As many of you already know, photography, like writing, is one of my life’s passions.
I was living in San Francisco in the 1980s. I was free lance graphic designer and attending an art college where I planned on getting a master’s degree. San Francisco was a beautiful city back then, and at the time I had a Nikkormat (Nikon) 35mm camera. Needless to say, I did a lot of photography whenever my budget allowed it.
October 16, 1989 was a strange day for me. The sun was shining and the weather was warm; a nice reprieve from the foggy San Francisco summers. You’d think I would have been out enjoying the sunshine, but something was sucking the energy right out of me. I had to do some shopping, and that short trip to the store zapped what little strength I had.
Woke up the next morning feeling like myself again. It was October 17, 1989. Game three of the World Series between the San Francisco Giants and the Oakland A’s was scheduled to take place that evening at Candlestick Park. I also had a class that afternoon, all the way across town in a building near Pier 39. It was midterms, and we had to do a special project. Once we were finished the instructor said we could leave early, which was a relief as many of my classmates were hoping to beat the game traffic.
I left about thirty minutes earlier than normal. Took the bus downtown, caught the streetcar which would take me to my apartment, about three blocks away from the Pacific Ocean. All seemed normal until we felt a strange shaking as we exited a tunnel. Funny how our minds work. I thought maybe a car had hit a power pole, which, in turn shook the electrical line powering the streetcar.
No such luck. We’d just been hit by a 7.1 earthquake. The streetcar had auxiliary power which got us a few blocks away from the tunnel before it quit running. From there I would have a long walk home.
Earthquakes are strange creatures. They travel in waves. As I walked I was amazed to find one block almost normal, except for the power being out. Another block I’d see broken glass and store merchandise dumped all over the floor. The next block again looked normal. No damage. No evidence of any shaking.
I was finally able to flag down a taxi and get a ride home. Thankfully, my apartment did well. No breakage, although a glass cabinet had slid about six inches across the floor. Oddly enough, all of the breakable collectibles inside were undamaged. My upstairs neighbor, however, had a lot more shaking. His living room furniture had all toppled, and the glassware in his kitchen exploded. He found pieces of broken glass for weeks afterwards.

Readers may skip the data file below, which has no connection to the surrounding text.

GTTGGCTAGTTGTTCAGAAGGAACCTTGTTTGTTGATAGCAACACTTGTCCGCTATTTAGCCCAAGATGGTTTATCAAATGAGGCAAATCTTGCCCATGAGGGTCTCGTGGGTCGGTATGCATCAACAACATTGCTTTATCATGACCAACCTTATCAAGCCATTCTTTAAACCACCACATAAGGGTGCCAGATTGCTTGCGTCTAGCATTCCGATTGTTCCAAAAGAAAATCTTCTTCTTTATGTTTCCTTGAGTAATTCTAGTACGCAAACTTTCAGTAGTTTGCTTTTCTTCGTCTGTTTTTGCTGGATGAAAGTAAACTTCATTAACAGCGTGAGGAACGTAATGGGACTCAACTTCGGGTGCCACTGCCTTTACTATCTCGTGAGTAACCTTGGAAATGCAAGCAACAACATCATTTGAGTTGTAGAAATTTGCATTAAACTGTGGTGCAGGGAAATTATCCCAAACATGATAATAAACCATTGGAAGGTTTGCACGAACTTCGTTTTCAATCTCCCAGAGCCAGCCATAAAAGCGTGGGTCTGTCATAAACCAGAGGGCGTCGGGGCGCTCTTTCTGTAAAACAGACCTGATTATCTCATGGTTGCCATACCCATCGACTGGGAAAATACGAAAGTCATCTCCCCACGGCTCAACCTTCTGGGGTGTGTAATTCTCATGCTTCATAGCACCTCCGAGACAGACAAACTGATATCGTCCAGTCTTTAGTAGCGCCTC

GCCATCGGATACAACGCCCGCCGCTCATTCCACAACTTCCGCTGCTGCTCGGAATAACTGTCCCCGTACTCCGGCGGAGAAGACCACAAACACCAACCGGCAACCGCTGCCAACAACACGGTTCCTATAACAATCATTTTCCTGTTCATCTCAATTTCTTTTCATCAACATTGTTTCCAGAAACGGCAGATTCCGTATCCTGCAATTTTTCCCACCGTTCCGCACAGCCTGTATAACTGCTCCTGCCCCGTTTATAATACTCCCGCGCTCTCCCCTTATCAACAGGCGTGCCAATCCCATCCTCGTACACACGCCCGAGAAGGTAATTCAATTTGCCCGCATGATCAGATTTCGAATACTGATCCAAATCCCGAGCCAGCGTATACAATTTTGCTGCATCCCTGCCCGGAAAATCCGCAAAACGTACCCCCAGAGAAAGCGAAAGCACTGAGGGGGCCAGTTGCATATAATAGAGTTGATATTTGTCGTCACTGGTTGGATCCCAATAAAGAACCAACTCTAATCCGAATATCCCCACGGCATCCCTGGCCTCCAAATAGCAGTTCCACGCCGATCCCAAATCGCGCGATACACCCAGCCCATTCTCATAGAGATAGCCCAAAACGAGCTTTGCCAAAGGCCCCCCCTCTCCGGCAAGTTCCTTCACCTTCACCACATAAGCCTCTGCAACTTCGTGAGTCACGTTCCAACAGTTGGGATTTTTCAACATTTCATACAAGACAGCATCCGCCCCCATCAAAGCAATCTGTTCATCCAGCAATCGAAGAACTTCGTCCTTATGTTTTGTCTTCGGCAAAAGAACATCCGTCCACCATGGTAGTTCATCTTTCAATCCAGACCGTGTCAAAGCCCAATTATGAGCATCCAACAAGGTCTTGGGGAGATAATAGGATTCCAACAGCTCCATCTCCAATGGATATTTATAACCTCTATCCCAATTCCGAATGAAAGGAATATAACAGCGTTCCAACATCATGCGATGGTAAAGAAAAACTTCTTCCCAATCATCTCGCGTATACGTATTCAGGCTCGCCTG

The aftershocks, while expected, got to be unnerving at times, and the collapsed Cypress Structure freeway in the East Bay was unbelievable. The scale was massive. This elevated freeway was some thirty feet off the ground, and the collapsed section looked to me as if it went for about a quarter mile or so. Forty-two people died in that collapse and many others were seriously injured.
I left San Francisco the following year. Somehow a master’s degree wasn’t worth risking another big earthquake as this one wasn’t the big one, and I had no intentions of being there when it hit. Then again, earthquake or not, the cost of living was so high I would have left once I got my degree.
So fast forward to the present day. I’ve been scanning my old 35mm slides and restoring them as jpg files. I’ll be putting the best of the best on my SmugMug site, (under the name Gayle Martin.) Needless to say it’s brought back many memories of my time in San Francisco. Oddly enough I stopped taking photos after the earthquake. I think it’s because as a community we were all freaked out after October 17, 1989. Even now, on the thirtieth anniversary, I can still recall the images from that day as clearly as if it had happened yesterday.